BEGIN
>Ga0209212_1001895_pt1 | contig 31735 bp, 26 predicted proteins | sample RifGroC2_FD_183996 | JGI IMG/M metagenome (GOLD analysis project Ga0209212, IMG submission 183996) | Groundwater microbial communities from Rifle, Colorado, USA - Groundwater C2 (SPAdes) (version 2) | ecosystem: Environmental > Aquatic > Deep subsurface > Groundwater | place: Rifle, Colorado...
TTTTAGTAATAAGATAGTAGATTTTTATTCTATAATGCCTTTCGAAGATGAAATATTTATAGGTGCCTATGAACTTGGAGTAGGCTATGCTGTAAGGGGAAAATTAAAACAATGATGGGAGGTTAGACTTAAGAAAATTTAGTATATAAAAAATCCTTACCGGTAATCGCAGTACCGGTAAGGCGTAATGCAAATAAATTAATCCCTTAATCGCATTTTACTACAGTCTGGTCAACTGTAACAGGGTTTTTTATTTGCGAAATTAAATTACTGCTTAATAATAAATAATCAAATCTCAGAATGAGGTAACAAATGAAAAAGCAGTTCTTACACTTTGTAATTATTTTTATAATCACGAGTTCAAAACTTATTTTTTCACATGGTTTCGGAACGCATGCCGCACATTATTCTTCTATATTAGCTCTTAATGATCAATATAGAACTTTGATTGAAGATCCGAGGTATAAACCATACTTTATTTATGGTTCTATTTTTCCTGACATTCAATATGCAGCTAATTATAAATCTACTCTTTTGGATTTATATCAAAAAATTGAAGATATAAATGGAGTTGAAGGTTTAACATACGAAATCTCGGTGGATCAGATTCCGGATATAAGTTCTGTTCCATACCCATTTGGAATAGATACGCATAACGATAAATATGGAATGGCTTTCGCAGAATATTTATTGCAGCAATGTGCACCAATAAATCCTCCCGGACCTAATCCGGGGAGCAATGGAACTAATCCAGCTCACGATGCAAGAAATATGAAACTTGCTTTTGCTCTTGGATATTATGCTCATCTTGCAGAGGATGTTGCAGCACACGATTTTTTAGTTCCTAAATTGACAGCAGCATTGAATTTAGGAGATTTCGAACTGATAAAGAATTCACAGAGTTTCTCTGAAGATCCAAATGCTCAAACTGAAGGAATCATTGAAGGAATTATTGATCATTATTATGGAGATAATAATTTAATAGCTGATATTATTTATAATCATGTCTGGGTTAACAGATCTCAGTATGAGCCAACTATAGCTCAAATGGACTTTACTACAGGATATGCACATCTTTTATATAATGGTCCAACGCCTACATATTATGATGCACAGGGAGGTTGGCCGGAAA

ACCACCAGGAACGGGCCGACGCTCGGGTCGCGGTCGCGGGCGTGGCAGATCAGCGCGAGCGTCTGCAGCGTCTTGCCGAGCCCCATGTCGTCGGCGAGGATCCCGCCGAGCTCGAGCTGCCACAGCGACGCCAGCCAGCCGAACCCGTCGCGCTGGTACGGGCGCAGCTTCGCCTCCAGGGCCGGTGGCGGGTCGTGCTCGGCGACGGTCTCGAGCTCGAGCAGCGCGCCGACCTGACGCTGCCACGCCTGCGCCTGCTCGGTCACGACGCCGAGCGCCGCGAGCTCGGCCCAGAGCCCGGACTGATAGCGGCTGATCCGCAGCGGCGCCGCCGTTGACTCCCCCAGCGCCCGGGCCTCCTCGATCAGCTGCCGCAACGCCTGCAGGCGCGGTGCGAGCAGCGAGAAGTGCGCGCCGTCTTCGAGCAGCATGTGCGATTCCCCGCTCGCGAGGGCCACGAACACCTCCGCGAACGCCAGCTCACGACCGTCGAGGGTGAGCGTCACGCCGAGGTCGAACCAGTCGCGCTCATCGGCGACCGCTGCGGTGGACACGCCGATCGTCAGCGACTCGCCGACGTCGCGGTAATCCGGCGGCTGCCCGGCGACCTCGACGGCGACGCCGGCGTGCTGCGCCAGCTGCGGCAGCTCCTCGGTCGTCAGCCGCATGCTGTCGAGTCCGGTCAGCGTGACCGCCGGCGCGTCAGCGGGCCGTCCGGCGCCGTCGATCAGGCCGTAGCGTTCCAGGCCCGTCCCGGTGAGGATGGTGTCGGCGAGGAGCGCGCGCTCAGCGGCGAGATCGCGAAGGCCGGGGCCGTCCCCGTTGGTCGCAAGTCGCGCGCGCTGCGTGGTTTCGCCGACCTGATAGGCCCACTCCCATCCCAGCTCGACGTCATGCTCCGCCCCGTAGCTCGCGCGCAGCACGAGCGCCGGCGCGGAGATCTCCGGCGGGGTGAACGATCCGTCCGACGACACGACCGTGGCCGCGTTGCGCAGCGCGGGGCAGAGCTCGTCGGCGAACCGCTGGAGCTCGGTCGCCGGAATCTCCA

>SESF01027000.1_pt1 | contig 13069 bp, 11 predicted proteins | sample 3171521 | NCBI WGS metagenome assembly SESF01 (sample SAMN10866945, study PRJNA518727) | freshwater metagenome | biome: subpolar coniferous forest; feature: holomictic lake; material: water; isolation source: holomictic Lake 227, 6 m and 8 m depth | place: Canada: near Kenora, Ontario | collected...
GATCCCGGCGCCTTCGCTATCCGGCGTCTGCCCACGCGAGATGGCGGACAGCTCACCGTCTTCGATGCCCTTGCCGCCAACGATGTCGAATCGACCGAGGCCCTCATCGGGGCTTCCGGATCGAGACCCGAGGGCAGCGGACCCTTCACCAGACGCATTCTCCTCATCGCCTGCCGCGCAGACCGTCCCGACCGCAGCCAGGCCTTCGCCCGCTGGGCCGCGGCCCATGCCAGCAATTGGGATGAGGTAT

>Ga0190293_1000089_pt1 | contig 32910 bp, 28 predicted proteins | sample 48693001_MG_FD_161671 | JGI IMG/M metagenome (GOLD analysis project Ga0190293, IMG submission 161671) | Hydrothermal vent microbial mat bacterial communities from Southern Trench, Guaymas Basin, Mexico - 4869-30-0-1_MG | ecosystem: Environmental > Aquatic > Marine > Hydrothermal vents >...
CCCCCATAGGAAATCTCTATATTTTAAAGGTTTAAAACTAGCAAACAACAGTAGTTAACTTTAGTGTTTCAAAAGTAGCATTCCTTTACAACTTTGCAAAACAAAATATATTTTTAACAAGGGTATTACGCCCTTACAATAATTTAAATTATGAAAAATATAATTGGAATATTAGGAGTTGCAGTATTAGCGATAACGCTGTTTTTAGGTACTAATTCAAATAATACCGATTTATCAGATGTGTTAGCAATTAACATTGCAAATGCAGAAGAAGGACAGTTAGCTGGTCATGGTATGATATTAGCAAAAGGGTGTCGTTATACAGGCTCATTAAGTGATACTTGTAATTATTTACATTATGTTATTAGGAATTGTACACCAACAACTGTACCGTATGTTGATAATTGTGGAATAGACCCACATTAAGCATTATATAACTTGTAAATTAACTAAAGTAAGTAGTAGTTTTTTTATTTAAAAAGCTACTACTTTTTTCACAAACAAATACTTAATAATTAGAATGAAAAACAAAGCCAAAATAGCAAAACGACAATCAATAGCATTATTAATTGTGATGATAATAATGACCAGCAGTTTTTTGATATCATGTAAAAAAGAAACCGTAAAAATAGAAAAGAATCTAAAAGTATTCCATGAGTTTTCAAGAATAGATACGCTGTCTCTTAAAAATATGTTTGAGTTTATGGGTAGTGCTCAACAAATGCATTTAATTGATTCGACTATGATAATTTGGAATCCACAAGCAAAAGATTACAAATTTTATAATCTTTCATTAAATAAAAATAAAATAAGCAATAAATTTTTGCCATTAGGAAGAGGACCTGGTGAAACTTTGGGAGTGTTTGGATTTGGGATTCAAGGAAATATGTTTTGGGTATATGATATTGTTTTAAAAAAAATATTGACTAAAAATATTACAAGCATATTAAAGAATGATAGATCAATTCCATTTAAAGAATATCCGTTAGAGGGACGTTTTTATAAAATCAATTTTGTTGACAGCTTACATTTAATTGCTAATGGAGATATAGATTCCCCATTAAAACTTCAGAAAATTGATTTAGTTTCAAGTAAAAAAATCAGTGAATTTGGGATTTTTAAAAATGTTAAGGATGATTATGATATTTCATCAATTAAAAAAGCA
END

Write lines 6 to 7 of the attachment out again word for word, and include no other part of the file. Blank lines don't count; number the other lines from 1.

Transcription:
>Ga0190293_1000089_pt1 | contig 32910 bp, 28 predicted proteins | sample 48693001_MG_FD_161671 | JGI IMG/M metagenome (GOLD analysis project Ga0190293, IMG submission 161671) | Hydrothermal vent microbial mat bacterial communities from Southern Trench, Guaymas Basin, Mexico - 4869-30-0-1_MG | ecosystem: Environmental > Aquatic > Marine > Hydrothermal vents >...
CCCCCATAGGAAATCTCTATATTTTAAAGGTTTAAAACTAGCAAACAACAGTAGTTAACTTTAGTGTTTCAAAAGTAGCATTCCTTTACAACTTTGCAAAACAAAATATATTTTTAACAAGGGTATTACGCCCTTACAATAATTTAAATTATGAAAAATATAATTGGAATATTAGGAGTTGCAGTATTAGCGATAACGCTGTTTTTAGGTACTAATTCAAATAATACCGATTTATCAGATGTGTTAGCAATTAACATTGCAAATGCAGAAGAAGGACAGTTAGCTGGTCATGGTATGATATTAGCAAAAGGGTGTCGTTATACAGGCTCATTAAGTGATACTTGTAATTATTTACATTATGTTATTAGGAATTGTACACCAACAACTGTACCGTATGTTGATAATTGTGGAATAGACCCACATTAAGCATTATATAACTTGTAAATTAACTAAAGTAAGTAGTAGTTTTTTTATTTAAAAAGCTACTACTTTTTTCACAAACAAATACTTAATAATTAGAATGAAAAACAAAGCCAAAATAGCAAAACGACAATCAATAGCATTATTAATTGTGATGATAATAATGACCAGCAGTTTTTTGATATCATGTAAAAAAGAAACCGTAAAAATAGAAAAGAATCTAAAAGTATTCCATGAGTTTTCAAGAATAGATACGCTGTCTCTTAAAAATATGTTTGAGTTTATGGGTAGTGCTCAACAAATGCATTTAATTGATTCGACTATGATAATTTGGAATCCACAAGCAAAAGATTACAAATTTTATAATCTTTCATTAAATAAAAATAAAATAAGCAATAAATTTTTGCCATTAGGAAGAGGACCTGGTGAAACTTTGGGAGTGTTTGGATTTGGGATTCAAGGAAATATGTTTTGGGTATATGATATTGTTTTAAAAAAAATATTGACTAAAAATATTACAAGCATATTAAAGAATGATAGATCAATTCCATTTAAAGAATATCCGTTAGAGGGACGTTTTTATAAAATCAATTTTGTTGACAGCTTACATTTAATTGCTAATGGAGATATAGATTCCCCATTAAAACTTCAGAAAATTGATTTAGTTTCAAGTAAAAAAATCAGTGAATTTGGGATTTTTAAAAATGTTAAGGATGATTATGATATTTCATCAATTAAAAAAGCA